Katie Lilley counsels to "Look Around the Corner"

At any given time, my brother, Matt, is responsible for the well being of hundreds of kids at the local YMCA where he works in Raleigh, NC. In order to keep things running smoothly, he constantly advises his staff to “look around the corner” – to anticipate issues before they happen and be prepared. And it’s a lesson that’s just as applicable for the public affairs space as we navigate a period of uncertainty. People are spending a lot of time and energy right now prognosticating about the upcoming midterm elections. No doubt, we are headed for some significant changes, and the outcomes will affect every level of government from Congress to state capitals to city halls. We continue to hear that Republicans are likely to take the House and have a shot at the Senate, but there will be shakeups all the way down the line. For example, Alan Abramowitz, a political scientist at Emory, predicts that as many as 13 state houses could move to Republican control (http://tiny.cc/iv3au).

But you don’t have to be a political expert to see what’s happening. Yesterday alone, Delaware political mainstay Mike Castle was defeated by a Tea Party upstart, and D.C. Mayor Adrian Fenty was ousted in his primary. Senators Bennett and Murkowski are already out, and even the Senate Majority Leader, Harry Reid, is fighting for his life in Nevada. Everywhere you look, people are clamoring for change – no matter the party affiliation of the incumbent.

With so much attention focused on Election Day, it can often feel like it is a climactic point – a finish line in a way. And don’t get me wrong, it’s hard to beat the drama and excitement. But November will really be just the beginning of yet another new period that will shape our lives, our businesses and our country for months and likely years to come.

Whether you find these changes to be welcome or unwelcome, they will create new public affairs challenges and opportunities for businesses and organizations. In just a few short months, positions of leadership will change hands; priorities will shift; new additions will get their bearings…and those elected will feel the pressure of a public with very high expectations on the people they just put in power.

With all of this upheaval, now is the time to look around the corner, to position yourself in the best possible way for the future. While no one has a crystal ball, you need to start thinking about how changes might affect you:

  • What is the current public sentiment around my issue or reputation? Do my goals reflect that environment?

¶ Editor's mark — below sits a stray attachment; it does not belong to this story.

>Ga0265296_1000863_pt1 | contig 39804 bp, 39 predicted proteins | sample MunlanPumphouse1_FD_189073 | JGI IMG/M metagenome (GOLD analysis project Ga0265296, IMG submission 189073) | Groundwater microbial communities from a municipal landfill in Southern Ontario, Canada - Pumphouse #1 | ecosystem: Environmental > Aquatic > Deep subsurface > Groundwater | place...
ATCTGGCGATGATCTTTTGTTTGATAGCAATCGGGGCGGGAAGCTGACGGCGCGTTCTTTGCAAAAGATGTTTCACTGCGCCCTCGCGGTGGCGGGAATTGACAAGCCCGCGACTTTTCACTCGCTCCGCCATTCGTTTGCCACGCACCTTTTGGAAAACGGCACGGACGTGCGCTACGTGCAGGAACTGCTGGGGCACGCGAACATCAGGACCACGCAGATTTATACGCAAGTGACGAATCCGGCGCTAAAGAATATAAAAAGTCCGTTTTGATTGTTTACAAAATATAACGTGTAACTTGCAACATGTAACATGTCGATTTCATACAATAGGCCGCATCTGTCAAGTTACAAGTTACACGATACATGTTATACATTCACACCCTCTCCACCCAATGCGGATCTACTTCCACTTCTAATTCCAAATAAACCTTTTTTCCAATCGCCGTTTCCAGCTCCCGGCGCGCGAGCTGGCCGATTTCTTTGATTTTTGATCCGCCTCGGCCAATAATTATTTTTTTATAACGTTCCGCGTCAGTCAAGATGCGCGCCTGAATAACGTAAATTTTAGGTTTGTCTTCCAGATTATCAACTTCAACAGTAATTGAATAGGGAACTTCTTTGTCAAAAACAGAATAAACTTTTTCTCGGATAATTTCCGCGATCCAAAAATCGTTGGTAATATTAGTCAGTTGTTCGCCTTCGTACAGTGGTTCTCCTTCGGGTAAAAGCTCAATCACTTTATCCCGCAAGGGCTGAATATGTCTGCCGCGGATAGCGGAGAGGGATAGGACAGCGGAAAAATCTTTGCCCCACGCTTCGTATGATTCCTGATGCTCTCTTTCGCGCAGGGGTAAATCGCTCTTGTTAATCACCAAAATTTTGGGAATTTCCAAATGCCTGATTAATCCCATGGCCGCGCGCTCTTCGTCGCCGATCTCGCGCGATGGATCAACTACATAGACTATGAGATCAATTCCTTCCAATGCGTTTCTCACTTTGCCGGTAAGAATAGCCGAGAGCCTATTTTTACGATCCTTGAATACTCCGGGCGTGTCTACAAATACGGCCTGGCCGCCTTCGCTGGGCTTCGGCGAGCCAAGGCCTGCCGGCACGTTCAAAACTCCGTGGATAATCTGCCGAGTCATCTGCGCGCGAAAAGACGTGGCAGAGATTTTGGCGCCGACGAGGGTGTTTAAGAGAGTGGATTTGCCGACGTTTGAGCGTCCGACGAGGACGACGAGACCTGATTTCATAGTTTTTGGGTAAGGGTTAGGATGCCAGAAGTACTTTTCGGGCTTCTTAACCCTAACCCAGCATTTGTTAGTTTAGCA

• What leaders are going to have the greatest influence over my issue?
  • What do I know about the possible new players?
  • What existing relationships do I have that I need to revisit or new ones that I need to cultivate as power structures shift?
  • Will there be new opportunities for me or am I now at risk of becoming a target?

Back in 2008, I felt like a lot of people were looking around the corner. The writing was on the wall as far as Democrats taking power and what that would entail. At the time, the National Federation of Independent Business (NFIB) was a client of mine, and they made a huge push well in advance of the election to have a seat at the table on healthcare issues, which we knew would be a focus. To that same end, Americas Health Insurance Plans (AHIP) came out in December with their own comprehensive plan for healthcare reform. Electric utilities adopted similar strategies, too, working through their national trade association, the Edison Electric Institute (EEI), to promote provisions that would insulate their consumers from sudden rate increases as the costs of compliance kicked in.

But now, in 2010, I’m not sensing as many proactive efforts on the part of the business and advocacy community. While the change will be different this time around, it will be just as significant as it was then, and we all need to do the early spade work to make sure we are prepared.

Ultimately, as soon as the chips fall after the elections, you want to have a public affairs strategy already in place. This will allow you to make the most of your time in November in December, laying the groundwork for your efforts in 2011. Too often, public affairs programs are reactive rather than proactive, but there is an opportunity here to get ahead of the game, even if the outcome is uncertain. So take a look around the corner and ask some tough questions of yourself, your team and your organization. If your competitors haven’t yet, odds are they will soon.

Published September 15, 2010.